- Sir James/M is the original James Bond, first seen in Black Dossier, last seen in Century: 2009 being kept alive as an act of malicious revenge by Emma Peel.
- Note that the wheezing of old M is printed in a pale grey, rather than the normal black text.
- Possibly the statue is of an earlier Ayesha–most likely the original Ayesha. Damian T. Gordon disagrees, and suggests that it is Isis, who protects Ayesha in the fourth “She” novel, Wisdom’s Daughter (1923). Damian further points out this image, to the right. The doorway(?) through the vagina is an intriguing detail.
- The illustration on the left is of unknown significance. We know that the original Ayesha killed a Chinese goddess to steal immortality, but that goddess was not a skeleton. Angelo Frei writes, “The illustration on the left could be Ayesha killing death, i.e. becoming immortal.”
- “Farewell to Forever” is, on one level, about the destruction of the pool, thus ending our heroes’ immortality. On another level, it acknowledges that this is the final volume of LoEG, which Moore previously had suggested could go on forever. It may perhaps also refer to this song by Trembling Blue Stars.
- Ayesha “finally” dying in the mid-1970s is a reference to the death of all remaining clones of the original Ayesha, as mentioned in Nemo: River of Ghosts.
- “Amin” is a reference to Idi Amin, the real-world dictator of Uganda from 1971 to 1979.
- Justin Blochwitz reminds us:
In the Century:2009 annotations it was mentioned that Idi Amin appeared in the novel “The Last King of Scotland” by Giles Foden in 1998.
- Justin Blochwitz reminds us:
- “Berlin, back in the 1940s” refers to Nemo: The Roses of Berlin.
- “Ayesha’s always getting killed” is a reference to the original Ayesha dying at the end of She and then coming back in later Haggard novels as well as dying and returning in various issues of League.
- “We haven’t seen him since he was seven.” This presumably was at the beginning of Century: 1969, suggesting that Jack was born in 1962.
- “his great-grandfather” is, of course, the original Captain Nemo.
- In Century: 1969, we learned that the Drum ‘N’ Bassment was owned by Mina Murray, and had housed the secret headquarters for her super-hero group, The Seven Stars.
- Commenter Justin Blochwitz suggests that this is a reference to The Basement, “from Michael Moorcock’s “The Venue Underground” story in Iain Sinclair’s anthology London: City of Disappearances”.
- Regarding the “XX Out” graffiti: as seen in various earlier issues, the “XX” in the world of League is the equivalent to the Nazi swastika in our world. Moore took this from the 1940 Charlie Chaplin film The Great Dictator.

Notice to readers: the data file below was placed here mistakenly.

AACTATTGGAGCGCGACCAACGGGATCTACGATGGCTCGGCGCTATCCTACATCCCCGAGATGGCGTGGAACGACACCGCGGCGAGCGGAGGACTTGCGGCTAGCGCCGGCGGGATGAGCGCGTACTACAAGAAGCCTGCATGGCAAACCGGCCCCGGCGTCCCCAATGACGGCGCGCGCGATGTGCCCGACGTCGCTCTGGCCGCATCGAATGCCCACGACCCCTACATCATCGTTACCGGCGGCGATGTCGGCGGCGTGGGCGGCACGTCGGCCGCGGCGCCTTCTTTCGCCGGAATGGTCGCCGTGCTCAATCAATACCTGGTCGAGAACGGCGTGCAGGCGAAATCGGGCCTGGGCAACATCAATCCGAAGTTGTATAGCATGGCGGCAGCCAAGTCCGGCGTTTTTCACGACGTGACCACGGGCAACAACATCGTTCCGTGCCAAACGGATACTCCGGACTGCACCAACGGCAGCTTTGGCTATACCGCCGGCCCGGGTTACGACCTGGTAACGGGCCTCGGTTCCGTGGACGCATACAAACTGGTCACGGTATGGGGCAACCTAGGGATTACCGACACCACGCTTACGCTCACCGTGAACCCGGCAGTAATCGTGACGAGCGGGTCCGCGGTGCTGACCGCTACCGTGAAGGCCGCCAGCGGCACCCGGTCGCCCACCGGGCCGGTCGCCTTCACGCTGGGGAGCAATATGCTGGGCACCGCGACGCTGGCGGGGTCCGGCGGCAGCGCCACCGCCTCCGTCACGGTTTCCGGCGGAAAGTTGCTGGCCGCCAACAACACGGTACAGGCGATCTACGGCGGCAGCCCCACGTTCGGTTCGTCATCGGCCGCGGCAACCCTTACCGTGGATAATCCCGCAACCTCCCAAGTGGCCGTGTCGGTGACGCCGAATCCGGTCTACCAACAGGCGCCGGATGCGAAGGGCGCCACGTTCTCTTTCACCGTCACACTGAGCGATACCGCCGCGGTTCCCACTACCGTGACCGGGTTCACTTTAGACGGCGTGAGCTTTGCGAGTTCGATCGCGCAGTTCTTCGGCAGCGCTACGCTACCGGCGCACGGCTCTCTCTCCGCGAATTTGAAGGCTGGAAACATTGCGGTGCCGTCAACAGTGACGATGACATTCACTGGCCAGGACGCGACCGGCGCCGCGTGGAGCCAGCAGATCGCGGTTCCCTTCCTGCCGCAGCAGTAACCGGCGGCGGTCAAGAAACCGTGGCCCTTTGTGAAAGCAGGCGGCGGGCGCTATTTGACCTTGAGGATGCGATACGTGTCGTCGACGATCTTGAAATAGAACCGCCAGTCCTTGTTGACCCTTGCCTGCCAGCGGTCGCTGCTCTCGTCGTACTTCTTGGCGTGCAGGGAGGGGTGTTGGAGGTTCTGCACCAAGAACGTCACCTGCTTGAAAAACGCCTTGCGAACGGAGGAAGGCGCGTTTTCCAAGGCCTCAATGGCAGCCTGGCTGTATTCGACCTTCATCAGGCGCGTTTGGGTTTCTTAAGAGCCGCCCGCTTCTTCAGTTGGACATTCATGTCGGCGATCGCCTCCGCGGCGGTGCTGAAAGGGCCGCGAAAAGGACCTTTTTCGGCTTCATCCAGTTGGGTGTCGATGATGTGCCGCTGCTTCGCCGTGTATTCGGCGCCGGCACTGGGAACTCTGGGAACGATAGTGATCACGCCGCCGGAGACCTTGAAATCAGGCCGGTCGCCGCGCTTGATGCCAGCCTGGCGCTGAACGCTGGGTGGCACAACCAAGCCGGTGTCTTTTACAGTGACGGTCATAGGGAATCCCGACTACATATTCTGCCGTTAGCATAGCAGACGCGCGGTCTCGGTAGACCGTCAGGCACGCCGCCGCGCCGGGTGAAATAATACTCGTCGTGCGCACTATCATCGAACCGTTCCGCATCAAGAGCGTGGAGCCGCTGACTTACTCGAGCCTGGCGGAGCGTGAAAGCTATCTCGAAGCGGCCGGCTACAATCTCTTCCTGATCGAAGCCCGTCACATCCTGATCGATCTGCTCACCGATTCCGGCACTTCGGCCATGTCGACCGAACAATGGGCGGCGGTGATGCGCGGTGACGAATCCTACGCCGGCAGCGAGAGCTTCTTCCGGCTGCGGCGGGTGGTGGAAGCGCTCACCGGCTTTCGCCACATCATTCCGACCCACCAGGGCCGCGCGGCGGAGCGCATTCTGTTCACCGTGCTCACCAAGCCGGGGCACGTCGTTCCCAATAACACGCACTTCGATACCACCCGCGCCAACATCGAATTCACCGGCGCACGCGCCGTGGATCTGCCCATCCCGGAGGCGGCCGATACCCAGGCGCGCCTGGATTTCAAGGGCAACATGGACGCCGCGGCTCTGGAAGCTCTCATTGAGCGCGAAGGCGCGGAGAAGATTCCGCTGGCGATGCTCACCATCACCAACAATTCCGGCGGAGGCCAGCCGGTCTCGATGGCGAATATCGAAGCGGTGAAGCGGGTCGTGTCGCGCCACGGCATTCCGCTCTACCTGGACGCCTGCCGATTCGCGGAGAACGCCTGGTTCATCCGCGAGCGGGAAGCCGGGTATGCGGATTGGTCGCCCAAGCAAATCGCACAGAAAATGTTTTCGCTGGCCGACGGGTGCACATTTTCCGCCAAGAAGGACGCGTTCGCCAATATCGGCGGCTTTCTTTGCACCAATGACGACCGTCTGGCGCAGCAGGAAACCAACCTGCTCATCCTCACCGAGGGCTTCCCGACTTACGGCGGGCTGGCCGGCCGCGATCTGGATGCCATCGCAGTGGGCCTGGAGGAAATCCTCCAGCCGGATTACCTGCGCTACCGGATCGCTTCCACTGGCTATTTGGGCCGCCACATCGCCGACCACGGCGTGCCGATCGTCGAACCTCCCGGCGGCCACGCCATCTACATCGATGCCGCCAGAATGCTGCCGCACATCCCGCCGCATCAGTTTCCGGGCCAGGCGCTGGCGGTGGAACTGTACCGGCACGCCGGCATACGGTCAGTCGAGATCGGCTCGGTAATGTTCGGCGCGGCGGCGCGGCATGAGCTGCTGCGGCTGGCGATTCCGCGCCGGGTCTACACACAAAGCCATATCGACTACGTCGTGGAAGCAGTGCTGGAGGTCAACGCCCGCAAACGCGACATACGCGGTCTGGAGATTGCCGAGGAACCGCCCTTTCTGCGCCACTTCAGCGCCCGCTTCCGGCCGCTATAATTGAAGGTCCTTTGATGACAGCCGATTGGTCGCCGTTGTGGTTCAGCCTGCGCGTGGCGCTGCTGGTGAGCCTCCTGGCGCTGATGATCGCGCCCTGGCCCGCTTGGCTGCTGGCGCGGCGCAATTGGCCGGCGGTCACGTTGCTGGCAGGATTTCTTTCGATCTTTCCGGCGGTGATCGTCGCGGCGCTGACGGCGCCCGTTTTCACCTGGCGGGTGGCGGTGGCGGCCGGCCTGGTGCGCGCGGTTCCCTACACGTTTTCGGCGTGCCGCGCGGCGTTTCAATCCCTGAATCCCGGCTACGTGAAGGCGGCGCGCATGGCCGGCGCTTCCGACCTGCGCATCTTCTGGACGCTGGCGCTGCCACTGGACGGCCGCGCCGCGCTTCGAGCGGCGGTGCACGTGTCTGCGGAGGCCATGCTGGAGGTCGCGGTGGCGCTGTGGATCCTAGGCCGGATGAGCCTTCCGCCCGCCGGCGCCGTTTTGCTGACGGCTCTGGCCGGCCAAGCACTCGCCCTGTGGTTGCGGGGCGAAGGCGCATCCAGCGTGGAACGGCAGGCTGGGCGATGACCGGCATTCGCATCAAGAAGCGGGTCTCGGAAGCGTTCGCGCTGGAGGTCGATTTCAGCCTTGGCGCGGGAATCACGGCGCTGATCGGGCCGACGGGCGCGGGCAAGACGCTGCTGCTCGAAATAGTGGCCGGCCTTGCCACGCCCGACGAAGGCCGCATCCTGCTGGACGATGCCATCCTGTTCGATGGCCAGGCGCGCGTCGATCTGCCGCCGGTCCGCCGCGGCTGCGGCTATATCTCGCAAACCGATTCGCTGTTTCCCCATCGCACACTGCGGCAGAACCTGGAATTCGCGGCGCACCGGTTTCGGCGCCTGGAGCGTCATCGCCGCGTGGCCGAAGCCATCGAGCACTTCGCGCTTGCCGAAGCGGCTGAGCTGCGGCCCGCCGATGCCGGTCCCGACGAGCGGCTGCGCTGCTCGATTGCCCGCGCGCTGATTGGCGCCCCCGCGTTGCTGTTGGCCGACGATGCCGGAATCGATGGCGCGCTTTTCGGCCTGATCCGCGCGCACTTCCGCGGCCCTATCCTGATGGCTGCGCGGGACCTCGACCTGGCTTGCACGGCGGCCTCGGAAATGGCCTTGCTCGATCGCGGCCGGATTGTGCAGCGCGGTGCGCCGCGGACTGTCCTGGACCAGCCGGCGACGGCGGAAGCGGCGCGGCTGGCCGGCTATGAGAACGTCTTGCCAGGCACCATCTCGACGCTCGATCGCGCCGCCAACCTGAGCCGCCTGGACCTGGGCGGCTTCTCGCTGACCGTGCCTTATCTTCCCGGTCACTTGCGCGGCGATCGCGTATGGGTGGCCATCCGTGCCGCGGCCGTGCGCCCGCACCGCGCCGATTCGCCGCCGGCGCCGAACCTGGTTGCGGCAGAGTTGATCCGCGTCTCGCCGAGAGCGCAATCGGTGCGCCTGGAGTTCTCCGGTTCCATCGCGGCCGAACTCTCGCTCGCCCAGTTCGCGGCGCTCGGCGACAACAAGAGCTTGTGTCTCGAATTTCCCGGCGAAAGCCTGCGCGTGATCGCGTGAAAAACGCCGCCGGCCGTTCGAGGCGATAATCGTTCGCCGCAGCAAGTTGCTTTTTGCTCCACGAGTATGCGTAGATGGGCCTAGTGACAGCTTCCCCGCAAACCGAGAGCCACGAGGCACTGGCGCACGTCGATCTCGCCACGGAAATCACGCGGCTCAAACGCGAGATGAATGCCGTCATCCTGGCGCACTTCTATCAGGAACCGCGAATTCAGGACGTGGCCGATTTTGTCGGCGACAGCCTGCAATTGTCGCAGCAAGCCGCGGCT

- The poster with the “Tracey Jordan” movie is a riff on the Tracy Jordan character from American t.v. show 30 Rock.
- “lancashirearab” writes, “Cor! Is the title of an IPC comic” James Kerr writes, “The explanation for “Hard Cor!” is, I would suggest, a simple play on the long running British comic Cor!!!, which in fact lasted much longer as a series of annuals than weekly publication. Dance music around 1999 often described itself as hard core so it is probably that which is being referenced, with a wink to the pornographic connotation too.”
- If “Crib,” “Sold Out Featuring Sold Out,” and “Frack Ho be back” are references, they have not yet been identified.
- “bag for life” is a type of reusable and recyclable shopping bag in the UK.
- The Seven Stars feature in the back of this issue locates the Seven Stars’ headquarters–or Star Chamber–beneath and between Little Monmouth Street and Nightmore Street in Fitzrovia WC1. Both are ‘lost streets’ from Iain Sinclair’s London: City of Disappearances (2006). Little Monmouth Street is said to have been the location of an underground music venue originally called the Jazz Cellar and then The Basement, whilst Nightmore Street housed a basement venue called the Tic-Toc Club. The League’s Drum ‘N’ Bassment would seem to be a later incarnation of one or both of those clubs.
- The Marsman is on the left in the baseball cap. The Marsman appeared in the British comic Marsman Comics (1948); he came to Earth as an observer and ended up fighting crime here.
- Satin Astro is on the right.
- The Jedi mind trick played on the bald black man is a part of the Marsman’s powers.
- The Daily Brute is a fictional newspaper from Evelyn Waugh’s satirical novel Scoop (1938). The headline appears to be about The Nautilus.
- “WC” is an abbreviation for “water closet” a British term for bathroom. “Pee See” could refer to seeing urine, or possibly to “Political Correctness”.
- The door is the same as it was in Century: 2009, though this is a different design to the one it had in Century:1969. Satin’s “key” works, though. Has she been back since 1969, or was the same lock kept when the rest of the door was changed?
- The “Star Chamber” is a historical reference to the original Star Chamber, which ran from the late fifteenth century to the mid-seventeenth century. Presumably the Seven Stars named their headquarters the “Star Chamber” as a reference.